Can a child receive SSI disability benefits?

ChildYes, children may be eligible for disability benefits. A child would only be eligible for Supplemental Security Income (SSI) benefits, not Social Security Disability Insurance (SSDI) benefits. SSDI is only available to workers who have paid into the Social Security system with their taxes, and even an older teenager who has worked would not have worked long enough to be eligible. (However, a child whose parent is disabled and receives SSDI benefits may receive dependents’ benefits, and a disabled teenager could continue to receive SSDI benefits as a “disabled adult child” after reaching the age of 18.)

SSI benefits are a set amount per month and people eligible for SSI are usually eligible for Medicaid as well. The SSI program has income and assets limits. In order to determine eligibility, the Social Security Administration considers any income and assets the child may have, and also considers the income and assets of the parents. In accounting for the parents’ income and assets, Social Security uses a process called “deeming,” in which they consider the parents’ income and then make allocations and allowances based on the living expenses of the parents and any other children in the household.

In order to be found disabled, a child must have a medically determinable physical or mental impairment that results in marked and severe functional limitations. The impairment must have lasted or be expected to last for 12 months or longer, or be expected to result in death. A child may be found disabled either because their disability meets the requirements of a disability listing, or because the child has functional limitations that are marked and severe.

The process of applying for SSI disability benefits for a child is similar to the process for an adult. Medical evidence is essential to proving the disability. At this time, only part of the application, the Child Disability Report, can be completed online. To complete the rest of  the application, the parent should call Social Security at 1-800-772-1213. If your child was denied SSI disability benefits, you may be able to appeal the decision in a hearing before an administrative law judge. You can have an attorney represent you, who will only be paid a portion of the back payments if the case is won.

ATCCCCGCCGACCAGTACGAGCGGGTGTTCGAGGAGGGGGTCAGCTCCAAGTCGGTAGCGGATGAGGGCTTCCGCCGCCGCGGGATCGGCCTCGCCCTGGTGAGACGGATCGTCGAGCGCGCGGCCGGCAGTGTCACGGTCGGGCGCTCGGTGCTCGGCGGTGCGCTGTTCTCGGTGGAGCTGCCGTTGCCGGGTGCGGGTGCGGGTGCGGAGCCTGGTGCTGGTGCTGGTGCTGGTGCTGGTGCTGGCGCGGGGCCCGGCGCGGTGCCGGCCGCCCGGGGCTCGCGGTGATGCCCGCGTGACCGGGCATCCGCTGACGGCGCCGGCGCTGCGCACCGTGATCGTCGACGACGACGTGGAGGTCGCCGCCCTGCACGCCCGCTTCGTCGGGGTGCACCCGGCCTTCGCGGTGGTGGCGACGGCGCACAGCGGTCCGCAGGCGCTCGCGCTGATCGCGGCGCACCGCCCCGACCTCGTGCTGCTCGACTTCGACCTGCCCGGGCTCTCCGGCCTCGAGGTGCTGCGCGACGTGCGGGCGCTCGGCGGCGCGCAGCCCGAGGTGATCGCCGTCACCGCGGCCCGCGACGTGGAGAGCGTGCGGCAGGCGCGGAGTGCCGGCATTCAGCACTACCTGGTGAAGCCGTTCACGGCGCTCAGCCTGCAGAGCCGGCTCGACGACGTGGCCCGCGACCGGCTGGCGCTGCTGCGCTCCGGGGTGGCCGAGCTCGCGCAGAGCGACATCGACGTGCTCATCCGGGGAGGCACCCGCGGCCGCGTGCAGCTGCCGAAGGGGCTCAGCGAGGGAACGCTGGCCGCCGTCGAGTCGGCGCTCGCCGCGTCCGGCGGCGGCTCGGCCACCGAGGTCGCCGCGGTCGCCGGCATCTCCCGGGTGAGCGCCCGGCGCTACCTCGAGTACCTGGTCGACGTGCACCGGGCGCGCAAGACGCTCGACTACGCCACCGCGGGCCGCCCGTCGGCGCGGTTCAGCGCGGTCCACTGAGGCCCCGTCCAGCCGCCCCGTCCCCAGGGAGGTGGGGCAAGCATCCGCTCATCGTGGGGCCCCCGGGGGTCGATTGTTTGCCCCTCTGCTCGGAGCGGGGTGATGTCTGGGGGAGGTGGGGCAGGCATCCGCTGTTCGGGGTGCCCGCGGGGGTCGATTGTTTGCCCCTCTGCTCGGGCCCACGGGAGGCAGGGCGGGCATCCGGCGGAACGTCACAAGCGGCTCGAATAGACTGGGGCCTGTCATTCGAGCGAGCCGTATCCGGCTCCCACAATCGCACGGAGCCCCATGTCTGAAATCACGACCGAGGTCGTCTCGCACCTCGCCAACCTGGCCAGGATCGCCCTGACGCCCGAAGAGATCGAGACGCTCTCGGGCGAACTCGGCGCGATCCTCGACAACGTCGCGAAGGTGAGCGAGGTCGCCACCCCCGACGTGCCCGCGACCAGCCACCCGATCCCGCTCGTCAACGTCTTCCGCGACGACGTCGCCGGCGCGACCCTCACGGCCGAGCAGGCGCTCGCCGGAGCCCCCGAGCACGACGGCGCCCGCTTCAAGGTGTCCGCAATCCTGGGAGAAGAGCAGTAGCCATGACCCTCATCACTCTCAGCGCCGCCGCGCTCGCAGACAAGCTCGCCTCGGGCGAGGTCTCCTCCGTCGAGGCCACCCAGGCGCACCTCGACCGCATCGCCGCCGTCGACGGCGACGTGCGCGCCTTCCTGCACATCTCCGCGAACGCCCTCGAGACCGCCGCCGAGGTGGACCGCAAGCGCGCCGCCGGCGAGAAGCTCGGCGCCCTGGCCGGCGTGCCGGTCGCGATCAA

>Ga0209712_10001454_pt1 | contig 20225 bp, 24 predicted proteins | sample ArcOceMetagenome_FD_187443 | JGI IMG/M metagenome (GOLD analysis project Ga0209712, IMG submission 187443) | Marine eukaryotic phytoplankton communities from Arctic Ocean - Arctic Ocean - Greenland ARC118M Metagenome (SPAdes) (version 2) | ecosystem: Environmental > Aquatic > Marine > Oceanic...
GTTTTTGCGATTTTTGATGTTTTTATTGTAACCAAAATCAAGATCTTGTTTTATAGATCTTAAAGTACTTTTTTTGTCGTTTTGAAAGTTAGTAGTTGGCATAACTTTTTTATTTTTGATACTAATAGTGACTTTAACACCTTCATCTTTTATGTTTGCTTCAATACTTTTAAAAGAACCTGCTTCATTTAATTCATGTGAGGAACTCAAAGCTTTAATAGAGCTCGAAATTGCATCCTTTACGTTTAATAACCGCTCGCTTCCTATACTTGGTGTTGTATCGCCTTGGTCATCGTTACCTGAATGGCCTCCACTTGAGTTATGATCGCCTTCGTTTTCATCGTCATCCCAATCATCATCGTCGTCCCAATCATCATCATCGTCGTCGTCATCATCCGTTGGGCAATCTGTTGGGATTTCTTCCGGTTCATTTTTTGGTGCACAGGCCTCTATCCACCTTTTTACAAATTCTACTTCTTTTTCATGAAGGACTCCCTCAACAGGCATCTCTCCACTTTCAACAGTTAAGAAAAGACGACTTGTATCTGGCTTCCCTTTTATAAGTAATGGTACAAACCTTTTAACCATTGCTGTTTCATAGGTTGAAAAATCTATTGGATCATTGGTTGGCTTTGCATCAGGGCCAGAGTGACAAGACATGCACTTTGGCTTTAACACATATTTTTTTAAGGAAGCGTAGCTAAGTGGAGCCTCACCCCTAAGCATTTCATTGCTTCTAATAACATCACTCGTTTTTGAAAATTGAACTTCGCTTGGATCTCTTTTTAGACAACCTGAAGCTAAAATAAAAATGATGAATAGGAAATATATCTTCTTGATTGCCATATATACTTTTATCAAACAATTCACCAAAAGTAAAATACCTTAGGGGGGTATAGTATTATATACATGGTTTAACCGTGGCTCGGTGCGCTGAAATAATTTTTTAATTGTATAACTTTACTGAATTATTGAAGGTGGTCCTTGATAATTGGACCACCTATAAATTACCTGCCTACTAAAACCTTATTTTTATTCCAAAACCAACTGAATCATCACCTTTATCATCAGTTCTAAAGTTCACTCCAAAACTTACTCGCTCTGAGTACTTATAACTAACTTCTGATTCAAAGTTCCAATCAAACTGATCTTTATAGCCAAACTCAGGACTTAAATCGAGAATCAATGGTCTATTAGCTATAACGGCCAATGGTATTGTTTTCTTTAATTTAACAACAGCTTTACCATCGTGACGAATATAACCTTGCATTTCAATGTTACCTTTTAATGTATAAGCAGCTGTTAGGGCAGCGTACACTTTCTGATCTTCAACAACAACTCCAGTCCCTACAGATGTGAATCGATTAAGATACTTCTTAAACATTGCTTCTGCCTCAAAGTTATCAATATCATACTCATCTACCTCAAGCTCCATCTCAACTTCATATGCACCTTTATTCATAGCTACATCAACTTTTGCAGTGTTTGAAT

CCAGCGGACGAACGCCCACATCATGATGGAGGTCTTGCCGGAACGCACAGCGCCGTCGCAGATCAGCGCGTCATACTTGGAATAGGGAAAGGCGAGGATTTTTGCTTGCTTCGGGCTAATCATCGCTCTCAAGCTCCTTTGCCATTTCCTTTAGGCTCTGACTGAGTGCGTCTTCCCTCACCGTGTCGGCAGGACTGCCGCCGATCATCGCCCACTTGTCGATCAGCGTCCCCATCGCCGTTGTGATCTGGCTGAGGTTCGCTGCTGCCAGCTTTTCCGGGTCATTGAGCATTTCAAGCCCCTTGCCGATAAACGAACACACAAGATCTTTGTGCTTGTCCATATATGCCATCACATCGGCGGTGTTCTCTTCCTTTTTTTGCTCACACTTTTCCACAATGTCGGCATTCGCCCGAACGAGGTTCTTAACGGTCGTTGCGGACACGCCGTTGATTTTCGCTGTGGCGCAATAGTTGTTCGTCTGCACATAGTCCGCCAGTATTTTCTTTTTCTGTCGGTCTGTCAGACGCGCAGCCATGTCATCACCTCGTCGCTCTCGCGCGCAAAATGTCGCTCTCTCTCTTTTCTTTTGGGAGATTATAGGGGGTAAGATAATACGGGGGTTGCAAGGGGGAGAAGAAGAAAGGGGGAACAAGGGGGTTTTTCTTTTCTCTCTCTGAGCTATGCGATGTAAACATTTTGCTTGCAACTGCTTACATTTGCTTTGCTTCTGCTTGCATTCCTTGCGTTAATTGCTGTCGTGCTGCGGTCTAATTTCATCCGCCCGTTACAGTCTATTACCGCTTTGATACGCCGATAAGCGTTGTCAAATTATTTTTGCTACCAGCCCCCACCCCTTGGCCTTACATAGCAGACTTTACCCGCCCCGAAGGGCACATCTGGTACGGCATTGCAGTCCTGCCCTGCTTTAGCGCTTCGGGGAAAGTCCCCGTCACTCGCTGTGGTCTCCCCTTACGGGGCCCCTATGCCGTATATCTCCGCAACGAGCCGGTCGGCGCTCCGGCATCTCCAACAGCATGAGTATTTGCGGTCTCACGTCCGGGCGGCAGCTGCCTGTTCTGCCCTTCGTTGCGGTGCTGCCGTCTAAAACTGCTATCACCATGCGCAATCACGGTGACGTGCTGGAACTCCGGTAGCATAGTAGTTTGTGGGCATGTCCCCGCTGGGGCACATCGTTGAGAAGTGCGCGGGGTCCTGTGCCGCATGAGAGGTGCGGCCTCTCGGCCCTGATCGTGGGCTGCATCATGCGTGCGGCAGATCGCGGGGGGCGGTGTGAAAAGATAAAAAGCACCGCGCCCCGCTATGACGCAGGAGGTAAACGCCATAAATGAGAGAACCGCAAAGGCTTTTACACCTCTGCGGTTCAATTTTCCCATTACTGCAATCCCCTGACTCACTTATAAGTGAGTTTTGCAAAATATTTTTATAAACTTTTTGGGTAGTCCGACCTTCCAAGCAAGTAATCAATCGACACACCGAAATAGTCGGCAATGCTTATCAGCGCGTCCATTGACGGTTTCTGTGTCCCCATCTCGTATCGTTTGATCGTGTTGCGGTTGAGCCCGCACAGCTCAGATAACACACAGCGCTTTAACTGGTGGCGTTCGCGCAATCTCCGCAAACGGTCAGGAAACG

8 Comments on Can a child receive SSI disability benefits?

  1. Can a child receive benefits from SSi is their parent receives benefits?

  2. Hi, my husband is 65 and took early retirement social security at age 62. Before he turns 66, could he apply for SSDI? He is Diabetic, and has had Lyme Disease before he was 62.
    He was able to up his SS from $599 to $799. by filing on my Social Sec which was greater than his. Would he he be able to increase his amount for the Diabetes also?
    Thank you.

    • Yes, he can apply for Social Security Disability Insurance (SSDI) as long as the alleged onset date of his disability is before his full retirement age.

      If the amount he would receive on his own record based on his disability is higher than the amount he currently receives in spousal benefits based on your record, then he could (if found disabled) receive the higher amount, not both.

  3. Hi, I am 62 and started getting SS early retirement. I am almost 63, and wondering if I was to file for SSDI for Hashimoto’s Thyroiditis, Chronic Fatigue, Abdominal pain, IBS, Borderline pre diabetes. Does someone check on your condition for the rest of your life to make sure you are disabled? I heard you have to go before a review board every 3 years. I have high anxiety and feel this would be awful to go through. thank you

    • You can apply for Social Security Disability Insurance (SSDI) benefits, and if approved, your benefit would increase. Yes, Continuing Disability Reviews (CDRs) can happen every three years. However, Social Security is less likely to schedule CDRs for older people, and after full retirement age, your disability benefits would convert automatically into retirement benefits in the same amount, and there would be no more possibility of a CDR, since disability does not affect benefits after full retirement age.

  4. What is the purpose of a child receiving SSI? How does this help them?

    • Many low-income families with disabled children struggle financially. The child may need special medical care or equipment that may not be covered by Medicaid, or parents may need to take time off work to care for the child or take them to doctor appointments. So the monthly cash benefit helps these families provide the disabled child with the care they need. As one example, a child client of mine was able to use the SSI benefit to attend a special school for children with disabilities.

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